Unknown said...

Kit - Supplementary. Neal Adams is probably the best informed LIVING person on the ins and outs of the Siegel and Shuster case with DC. Outside of the families. He's pretty careful about what he says -- no one wants to jeopardize anything even potentially by violating confidentiality -- but you definitely get the sense in what he DOES say that there was a LOT of back and forth, particularly at the tag end of the negotiations, which I think reinforces what I'm saying: unless you're there at the point where all of the t's have been crossed and the i's have been dotted all you know about is the "work in progress".

Jerry Siegel and Joe Shuster REPORTEDLY had a different agreement on SUPERBOY, which they created (?), developed at DC's direction (?), were thrown a bone on because they signed a bad agreement on SUPERMAN (?). There are a LOT of different versions of EVERY aspect of that case, and I think I've heard most of them.

Unknown said...


Damian - BELIEVE me, I have ZERO confidence that you will approve of, agree with or be remotely interested in what I have to say in THE STRANGE DEATH OF ALEX RAYMOND. You might surprise me, though! :)

I've just finished my commentaries on "My Little Runaway" (RIP KIRBY 9/49 to 12/49) -- photocopied panels with typewritten commentary captions, which is how I'm doing them -- and it runs pretty close to 200 pages.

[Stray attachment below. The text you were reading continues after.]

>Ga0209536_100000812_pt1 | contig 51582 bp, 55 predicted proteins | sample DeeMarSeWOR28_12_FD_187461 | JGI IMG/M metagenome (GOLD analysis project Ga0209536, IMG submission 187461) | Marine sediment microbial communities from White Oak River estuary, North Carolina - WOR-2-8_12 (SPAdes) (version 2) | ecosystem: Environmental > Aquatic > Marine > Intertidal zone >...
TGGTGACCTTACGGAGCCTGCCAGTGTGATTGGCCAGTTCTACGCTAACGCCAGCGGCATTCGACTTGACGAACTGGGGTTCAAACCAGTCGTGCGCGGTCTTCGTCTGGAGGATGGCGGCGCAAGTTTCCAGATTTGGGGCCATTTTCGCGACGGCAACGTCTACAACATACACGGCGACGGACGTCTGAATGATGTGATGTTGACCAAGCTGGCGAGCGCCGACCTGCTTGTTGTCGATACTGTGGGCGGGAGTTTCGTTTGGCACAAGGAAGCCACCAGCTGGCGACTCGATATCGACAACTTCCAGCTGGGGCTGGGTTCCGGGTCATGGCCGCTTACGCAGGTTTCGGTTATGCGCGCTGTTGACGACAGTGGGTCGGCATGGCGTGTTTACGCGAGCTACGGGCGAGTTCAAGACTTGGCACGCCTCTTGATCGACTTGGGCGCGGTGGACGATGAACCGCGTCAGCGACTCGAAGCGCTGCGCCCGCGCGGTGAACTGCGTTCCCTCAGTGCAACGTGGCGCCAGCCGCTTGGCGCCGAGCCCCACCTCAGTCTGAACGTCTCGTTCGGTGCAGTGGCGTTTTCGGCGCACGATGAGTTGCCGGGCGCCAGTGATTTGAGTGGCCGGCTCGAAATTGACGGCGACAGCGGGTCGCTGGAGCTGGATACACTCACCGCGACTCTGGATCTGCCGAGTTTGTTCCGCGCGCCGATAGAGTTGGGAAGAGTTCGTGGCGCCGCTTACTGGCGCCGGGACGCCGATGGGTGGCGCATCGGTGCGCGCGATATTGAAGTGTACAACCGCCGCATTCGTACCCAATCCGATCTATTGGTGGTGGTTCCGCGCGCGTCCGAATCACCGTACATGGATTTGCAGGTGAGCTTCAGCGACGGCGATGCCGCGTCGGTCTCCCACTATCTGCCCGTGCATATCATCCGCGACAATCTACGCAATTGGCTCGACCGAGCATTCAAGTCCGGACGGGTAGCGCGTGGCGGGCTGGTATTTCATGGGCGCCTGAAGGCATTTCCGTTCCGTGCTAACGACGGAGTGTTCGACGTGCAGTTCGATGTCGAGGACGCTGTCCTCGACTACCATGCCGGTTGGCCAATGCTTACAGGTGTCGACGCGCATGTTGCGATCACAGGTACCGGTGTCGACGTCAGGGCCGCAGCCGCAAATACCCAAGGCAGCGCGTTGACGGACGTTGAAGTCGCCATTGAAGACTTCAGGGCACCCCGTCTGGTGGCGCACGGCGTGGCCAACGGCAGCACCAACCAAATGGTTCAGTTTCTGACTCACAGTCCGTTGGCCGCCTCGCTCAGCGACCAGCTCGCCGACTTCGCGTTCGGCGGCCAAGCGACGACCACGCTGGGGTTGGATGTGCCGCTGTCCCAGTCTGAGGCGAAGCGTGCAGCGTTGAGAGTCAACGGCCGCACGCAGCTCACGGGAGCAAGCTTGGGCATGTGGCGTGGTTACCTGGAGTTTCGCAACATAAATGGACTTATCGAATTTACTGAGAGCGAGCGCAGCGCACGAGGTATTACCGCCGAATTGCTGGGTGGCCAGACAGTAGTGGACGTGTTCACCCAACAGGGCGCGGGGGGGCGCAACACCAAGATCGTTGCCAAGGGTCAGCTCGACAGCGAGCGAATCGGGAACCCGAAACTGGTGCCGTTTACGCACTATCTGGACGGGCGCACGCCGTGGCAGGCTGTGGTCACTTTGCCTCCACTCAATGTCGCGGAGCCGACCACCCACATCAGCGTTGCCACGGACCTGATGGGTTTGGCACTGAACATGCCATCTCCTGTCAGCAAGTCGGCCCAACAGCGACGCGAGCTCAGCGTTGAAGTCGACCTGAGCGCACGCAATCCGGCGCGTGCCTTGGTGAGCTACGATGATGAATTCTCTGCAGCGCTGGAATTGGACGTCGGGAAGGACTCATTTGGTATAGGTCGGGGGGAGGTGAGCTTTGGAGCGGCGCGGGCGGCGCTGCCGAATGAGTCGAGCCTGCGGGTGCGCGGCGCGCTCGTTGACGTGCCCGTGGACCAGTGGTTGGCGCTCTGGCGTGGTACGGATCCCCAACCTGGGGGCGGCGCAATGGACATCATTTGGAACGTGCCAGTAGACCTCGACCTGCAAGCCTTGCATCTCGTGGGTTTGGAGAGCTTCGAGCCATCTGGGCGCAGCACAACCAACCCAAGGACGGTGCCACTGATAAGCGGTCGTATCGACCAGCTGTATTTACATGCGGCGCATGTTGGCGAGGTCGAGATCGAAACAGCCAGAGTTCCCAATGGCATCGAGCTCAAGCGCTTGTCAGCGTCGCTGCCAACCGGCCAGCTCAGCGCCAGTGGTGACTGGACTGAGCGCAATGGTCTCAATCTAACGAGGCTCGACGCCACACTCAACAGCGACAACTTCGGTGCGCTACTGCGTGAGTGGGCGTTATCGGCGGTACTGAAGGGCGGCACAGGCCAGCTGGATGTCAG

I'm one of Jules Feiffer's THE EXPLAINERS. I have this compulsion to, first of all, understand. To do that, I have to explain whatever it is that I'm studying to myself. Then I have to find a way to explain it to others. In this case, there's an obvious problem with 2016 attention span. Now that the first 186 pages have been printed out a bunch of times and I've proofread it that many times, I'm actually pretty impressed with my ability to NOT tax the reader's attention span and credulity.

That's going to be the nutcracker: keeping with that as I continue to interweave all the various threads of the narrative.

The more times I read the 186 pages, the easier that's going to be and the more effective a job I'm going to be able to do of it, I think. "I have to keep telling it LIKE THIS."

Unknown said...

I think we all know that when Damian -- and people who share his political perspective -- mention Jack Chick what they mean is "deluded comic artist and writer who believes in things I don't believe in -- who is, consequently, wrong by definition -- and writes and draws about them". That is, Crazy Person. Again, to me, just a complete blind spot when it comes to pluralism. "There is One Right Way To Think -- MY way -- and Jack Chick doesn't think that way." Ergo: Crazy Person.

That's all right, pluralism definitely includes -- HAS to! -- people who think there is only One Right Way To Think and that they know what it is.

Unknown said...

Travis - I would be VERY surprised if MARVEL reprinted the frontispiece to #8 in the next volume. Or if they do if they'll spell my name right this time. Good example of Comic Art Metaphysics: most times when I did work-made-for-hire they spelled my name wrong! Dave Simon was an inker on HOWARD and, as I recall, they sent the artwork back to him the first time.